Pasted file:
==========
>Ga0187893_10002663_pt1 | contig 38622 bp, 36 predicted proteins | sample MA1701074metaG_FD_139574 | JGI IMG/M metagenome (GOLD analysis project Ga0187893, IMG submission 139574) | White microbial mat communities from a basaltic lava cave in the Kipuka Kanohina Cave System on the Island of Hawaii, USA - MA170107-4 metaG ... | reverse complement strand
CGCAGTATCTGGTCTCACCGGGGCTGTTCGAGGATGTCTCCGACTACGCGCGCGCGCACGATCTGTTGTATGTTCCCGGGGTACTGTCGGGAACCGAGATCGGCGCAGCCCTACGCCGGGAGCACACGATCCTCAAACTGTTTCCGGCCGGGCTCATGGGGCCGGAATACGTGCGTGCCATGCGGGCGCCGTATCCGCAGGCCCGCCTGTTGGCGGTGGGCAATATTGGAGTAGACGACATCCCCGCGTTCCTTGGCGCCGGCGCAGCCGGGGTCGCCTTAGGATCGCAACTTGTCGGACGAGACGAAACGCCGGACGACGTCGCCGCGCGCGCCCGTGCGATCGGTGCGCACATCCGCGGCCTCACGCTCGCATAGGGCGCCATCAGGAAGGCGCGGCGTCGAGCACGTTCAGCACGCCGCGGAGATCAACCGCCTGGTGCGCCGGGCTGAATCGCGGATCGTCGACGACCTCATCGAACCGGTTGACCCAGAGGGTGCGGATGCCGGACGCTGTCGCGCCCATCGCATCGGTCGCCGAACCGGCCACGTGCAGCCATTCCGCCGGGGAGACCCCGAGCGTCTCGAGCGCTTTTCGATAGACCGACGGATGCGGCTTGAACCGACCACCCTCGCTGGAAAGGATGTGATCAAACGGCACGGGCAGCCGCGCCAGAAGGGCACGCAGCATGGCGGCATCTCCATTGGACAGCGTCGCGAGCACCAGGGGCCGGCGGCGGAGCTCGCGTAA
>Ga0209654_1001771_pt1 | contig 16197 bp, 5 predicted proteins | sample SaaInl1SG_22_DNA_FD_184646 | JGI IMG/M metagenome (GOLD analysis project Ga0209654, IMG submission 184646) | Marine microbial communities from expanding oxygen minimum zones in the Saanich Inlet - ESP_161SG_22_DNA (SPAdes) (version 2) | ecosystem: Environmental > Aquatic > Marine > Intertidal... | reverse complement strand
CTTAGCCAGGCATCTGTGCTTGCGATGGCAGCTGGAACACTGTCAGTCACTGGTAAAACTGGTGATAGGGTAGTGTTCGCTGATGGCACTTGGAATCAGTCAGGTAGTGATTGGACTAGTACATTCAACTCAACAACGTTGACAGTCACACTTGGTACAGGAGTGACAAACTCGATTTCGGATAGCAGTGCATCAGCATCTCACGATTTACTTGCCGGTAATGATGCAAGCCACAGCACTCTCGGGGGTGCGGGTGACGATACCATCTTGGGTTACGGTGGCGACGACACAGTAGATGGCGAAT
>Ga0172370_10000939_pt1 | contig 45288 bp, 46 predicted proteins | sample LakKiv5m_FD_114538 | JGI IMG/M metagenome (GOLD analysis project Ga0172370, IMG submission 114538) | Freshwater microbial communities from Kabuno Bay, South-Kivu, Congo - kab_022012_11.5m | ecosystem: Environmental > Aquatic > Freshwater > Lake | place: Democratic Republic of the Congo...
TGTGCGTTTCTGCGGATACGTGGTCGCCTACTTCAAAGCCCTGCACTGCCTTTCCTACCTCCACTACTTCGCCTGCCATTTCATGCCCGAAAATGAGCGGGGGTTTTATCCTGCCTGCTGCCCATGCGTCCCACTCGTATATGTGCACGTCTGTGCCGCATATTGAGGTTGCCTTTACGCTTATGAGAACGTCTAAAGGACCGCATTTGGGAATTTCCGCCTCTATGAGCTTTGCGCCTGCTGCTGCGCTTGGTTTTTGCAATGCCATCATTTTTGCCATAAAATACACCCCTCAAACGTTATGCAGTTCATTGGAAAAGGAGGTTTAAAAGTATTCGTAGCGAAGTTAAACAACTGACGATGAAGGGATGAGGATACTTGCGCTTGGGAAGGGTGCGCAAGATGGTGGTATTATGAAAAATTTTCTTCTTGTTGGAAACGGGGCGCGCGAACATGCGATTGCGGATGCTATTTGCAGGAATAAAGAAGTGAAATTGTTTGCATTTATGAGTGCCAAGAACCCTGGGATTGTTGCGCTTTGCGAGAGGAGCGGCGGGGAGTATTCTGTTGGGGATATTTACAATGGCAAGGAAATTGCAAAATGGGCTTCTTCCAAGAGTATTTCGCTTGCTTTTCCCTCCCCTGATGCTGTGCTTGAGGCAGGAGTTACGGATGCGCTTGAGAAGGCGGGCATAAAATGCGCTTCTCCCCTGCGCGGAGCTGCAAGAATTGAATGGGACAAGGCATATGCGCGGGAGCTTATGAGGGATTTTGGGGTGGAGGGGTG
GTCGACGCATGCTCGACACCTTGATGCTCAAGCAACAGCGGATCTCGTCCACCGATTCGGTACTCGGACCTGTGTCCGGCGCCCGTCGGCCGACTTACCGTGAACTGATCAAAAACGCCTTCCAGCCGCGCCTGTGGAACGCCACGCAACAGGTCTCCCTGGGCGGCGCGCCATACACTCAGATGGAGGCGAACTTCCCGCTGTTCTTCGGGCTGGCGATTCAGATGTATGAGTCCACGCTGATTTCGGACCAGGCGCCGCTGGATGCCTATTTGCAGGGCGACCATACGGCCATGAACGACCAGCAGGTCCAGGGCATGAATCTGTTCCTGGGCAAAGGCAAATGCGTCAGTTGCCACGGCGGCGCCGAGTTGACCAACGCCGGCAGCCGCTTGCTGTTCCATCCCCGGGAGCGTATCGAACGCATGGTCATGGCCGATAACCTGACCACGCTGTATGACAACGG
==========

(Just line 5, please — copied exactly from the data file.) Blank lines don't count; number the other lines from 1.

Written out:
>Ga0172370_10000939_pt1 | contig 45288 bp, 46 predicted proteins | sample LakKiv5m_FD_114538 | JGI IMG/M metagenome (GOLD analysis project Ga0172370, IMG submission 114538) | Freshwater microbial communities from Kabuno Bay, South-Kivu, Congo - kab_022012_11.5m | ecosystem: Environmental > Aquatic > Freshwater > Lake | place: Democratic Republic of the Congo...